“Y.M.C.A.” is a song by the American disco group Village People. It was released in 1978 as the only single from their third studio album, Cruisin’ (1978). The song was written by Jacques Morali (also the record’s producer) and singer Victor Willis. A medley with “Hot Cop” reached No. 2 on Billboard’s Dance Music/Club Play Singles chart, while the song reached No. 2 on the Billboard Hot 100 charts in early 1979, placing behind both “Le Freak” by Chic and “Da Ya Think I’m Sexy?” by Rod Stewart. Outside the US, “Y.M.C.A.” reached No. 1 in the UK around the same time, becoming the group’s biggest hit. It is one of fewer than 40 singles to have sold 10 million (or more) physical copies worldwide.

The song remains popular and is played at many sporting events in the US and Europe, with crowds joining in on the dance in which arm movements are used to spell out the four letters of the song’s title. In September 2000 “Y.M.C.A.” was used as the Space Shuttle wake-up call on day 11 of STS-106. In 2009, “Y.M.C.A.” set a Guinness World Record when over 44,000 people danced to Village People’s live performance of the song at the 2008 Sun Bowl game in El Paso, Texas.

“Y.M.C.A.” is #7 on VH1’s list of “The 100 Greatest Dance Songs of the 20th Century.” In 2020, “Y.M.C.A” was inducted into the Grammy Hall of Fame and selected by the Library of Congress for preservation in the National Recording Registry for being “culturally, historically, or aesthetically significant”. In its official press release, the Library noted that “back in its heyday, ‘Y.M.C.A.’ was a hit around the world, going to No. 1 on the charts in over 15 countries, and its ongoing popularity is evidence that, despite the naysayers, disco has never truly died.” (per Wikipedia).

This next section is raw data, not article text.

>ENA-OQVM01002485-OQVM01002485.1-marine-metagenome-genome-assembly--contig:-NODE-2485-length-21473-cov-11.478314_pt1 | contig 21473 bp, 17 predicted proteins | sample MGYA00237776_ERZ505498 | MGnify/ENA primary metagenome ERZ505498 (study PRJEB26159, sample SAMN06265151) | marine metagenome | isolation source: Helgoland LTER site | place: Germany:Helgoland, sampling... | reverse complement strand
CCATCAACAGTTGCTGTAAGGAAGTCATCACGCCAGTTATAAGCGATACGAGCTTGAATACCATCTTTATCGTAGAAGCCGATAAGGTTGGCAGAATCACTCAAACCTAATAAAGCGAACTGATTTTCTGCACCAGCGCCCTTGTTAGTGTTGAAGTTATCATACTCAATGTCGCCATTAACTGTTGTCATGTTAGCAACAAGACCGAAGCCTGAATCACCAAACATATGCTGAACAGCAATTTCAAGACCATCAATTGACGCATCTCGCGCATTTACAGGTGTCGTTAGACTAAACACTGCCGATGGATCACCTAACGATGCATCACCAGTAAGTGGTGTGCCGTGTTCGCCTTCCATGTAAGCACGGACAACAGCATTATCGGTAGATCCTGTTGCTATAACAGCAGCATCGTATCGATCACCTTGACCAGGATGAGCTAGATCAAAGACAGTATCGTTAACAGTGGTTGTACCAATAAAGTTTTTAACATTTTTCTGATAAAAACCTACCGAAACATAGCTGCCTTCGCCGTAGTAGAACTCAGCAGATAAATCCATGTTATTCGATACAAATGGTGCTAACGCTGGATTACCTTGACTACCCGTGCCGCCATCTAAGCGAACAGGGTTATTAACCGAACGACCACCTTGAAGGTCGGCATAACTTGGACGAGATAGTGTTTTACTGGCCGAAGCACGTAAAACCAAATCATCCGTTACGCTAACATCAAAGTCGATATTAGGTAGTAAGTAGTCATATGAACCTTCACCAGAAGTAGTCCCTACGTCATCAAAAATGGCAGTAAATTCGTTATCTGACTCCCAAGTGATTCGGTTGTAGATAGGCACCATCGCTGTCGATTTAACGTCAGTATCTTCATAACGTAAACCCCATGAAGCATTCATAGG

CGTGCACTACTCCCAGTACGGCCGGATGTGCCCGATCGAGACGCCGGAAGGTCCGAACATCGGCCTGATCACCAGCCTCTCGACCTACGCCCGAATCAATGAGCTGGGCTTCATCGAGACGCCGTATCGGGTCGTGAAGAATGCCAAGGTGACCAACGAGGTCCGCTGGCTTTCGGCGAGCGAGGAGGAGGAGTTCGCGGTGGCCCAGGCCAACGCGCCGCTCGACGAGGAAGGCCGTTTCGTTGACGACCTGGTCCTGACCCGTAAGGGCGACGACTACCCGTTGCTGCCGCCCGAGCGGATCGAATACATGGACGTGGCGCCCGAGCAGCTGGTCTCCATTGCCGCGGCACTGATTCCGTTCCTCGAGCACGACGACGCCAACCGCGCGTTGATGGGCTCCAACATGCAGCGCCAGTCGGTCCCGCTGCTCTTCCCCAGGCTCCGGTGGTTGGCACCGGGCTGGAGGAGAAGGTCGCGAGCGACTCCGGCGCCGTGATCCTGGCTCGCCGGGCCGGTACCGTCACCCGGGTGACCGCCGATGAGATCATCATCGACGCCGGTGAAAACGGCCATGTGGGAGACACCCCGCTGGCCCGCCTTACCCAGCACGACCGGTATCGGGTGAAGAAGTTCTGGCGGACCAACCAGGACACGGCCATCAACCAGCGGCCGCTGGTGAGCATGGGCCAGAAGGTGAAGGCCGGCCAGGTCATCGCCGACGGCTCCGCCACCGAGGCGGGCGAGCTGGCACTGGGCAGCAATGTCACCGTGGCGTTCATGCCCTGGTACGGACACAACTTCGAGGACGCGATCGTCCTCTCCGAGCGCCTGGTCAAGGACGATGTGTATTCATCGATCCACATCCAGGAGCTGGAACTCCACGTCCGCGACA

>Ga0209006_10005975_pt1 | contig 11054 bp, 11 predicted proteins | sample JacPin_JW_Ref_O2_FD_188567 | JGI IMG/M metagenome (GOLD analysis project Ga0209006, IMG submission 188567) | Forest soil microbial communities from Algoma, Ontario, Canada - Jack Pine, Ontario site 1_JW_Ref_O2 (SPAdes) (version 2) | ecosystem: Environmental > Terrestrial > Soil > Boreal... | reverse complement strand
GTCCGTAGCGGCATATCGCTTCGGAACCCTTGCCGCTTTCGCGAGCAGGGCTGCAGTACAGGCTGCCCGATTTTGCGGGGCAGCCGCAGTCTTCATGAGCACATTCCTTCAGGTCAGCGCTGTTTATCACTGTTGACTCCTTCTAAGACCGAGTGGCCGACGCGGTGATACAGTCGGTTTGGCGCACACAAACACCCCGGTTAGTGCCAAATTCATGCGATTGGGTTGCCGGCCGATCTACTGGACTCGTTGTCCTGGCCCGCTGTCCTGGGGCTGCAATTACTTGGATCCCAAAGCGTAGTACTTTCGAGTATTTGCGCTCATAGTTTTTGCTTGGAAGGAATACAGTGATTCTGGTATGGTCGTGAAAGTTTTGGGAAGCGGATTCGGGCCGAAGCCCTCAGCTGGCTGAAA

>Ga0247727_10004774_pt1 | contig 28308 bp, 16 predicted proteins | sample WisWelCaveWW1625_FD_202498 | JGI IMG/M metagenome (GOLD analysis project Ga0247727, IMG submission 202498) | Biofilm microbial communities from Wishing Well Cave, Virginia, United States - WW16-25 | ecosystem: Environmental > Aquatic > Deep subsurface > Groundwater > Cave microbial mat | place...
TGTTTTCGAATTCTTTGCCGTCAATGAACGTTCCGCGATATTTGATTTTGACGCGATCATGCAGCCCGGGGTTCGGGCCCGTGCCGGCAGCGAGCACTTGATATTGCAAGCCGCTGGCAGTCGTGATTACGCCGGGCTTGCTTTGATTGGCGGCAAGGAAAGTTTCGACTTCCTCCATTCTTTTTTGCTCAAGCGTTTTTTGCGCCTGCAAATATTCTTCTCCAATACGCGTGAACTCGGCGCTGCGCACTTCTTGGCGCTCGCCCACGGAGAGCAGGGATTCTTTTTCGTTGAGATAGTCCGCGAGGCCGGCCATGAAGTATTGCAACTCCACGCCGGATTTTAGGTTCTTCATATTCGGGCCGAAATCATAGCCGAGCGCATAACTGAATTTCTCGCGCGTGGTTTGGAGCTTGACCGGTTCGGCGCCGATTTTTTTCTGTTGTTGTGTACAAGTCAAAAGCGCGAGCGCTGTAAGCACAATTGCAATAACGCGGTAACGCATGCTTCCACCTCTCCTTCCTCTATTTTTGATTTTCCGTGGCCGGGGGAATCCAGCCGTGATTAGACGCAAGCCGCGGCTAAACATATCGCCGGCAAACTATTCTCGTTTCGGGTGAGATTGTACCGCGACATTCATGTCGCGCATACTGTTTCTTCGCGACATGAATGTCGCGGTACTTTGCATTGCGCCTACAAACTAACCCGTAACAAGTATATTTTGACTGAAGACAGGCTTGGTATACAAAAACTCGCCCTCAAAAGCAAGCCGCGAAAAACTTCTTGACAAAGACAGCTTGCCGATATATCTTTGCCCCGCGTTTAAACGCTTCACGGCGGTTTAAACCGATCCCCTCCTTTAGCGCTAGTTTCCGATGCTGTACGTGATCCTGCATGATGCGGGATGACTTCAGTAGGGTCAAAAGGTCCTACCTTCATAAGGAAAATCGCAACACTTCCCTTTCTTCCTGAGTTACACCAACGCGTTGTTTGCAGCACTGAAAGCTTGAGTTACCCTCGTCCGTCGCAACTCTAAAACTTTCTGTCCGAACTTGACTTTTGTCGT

Here are The Village People performing YMCA. I hope you enjoy this!


Thought for the Day:

“We live and breathe the four core YMCA values of honesty, respect, responsibility and caring. We try to build strong families, children and communities. We promote character development and high self-esteem on the team. I wouldn’t be doing this if I didn’t believe in those values. I pick my coaches with the values in mind.” – Dave Richards

Have a great day!

Dave & Colleen

© 2021 David J. Bilinsky and Colleen E. Bilinsky

Leave a Reply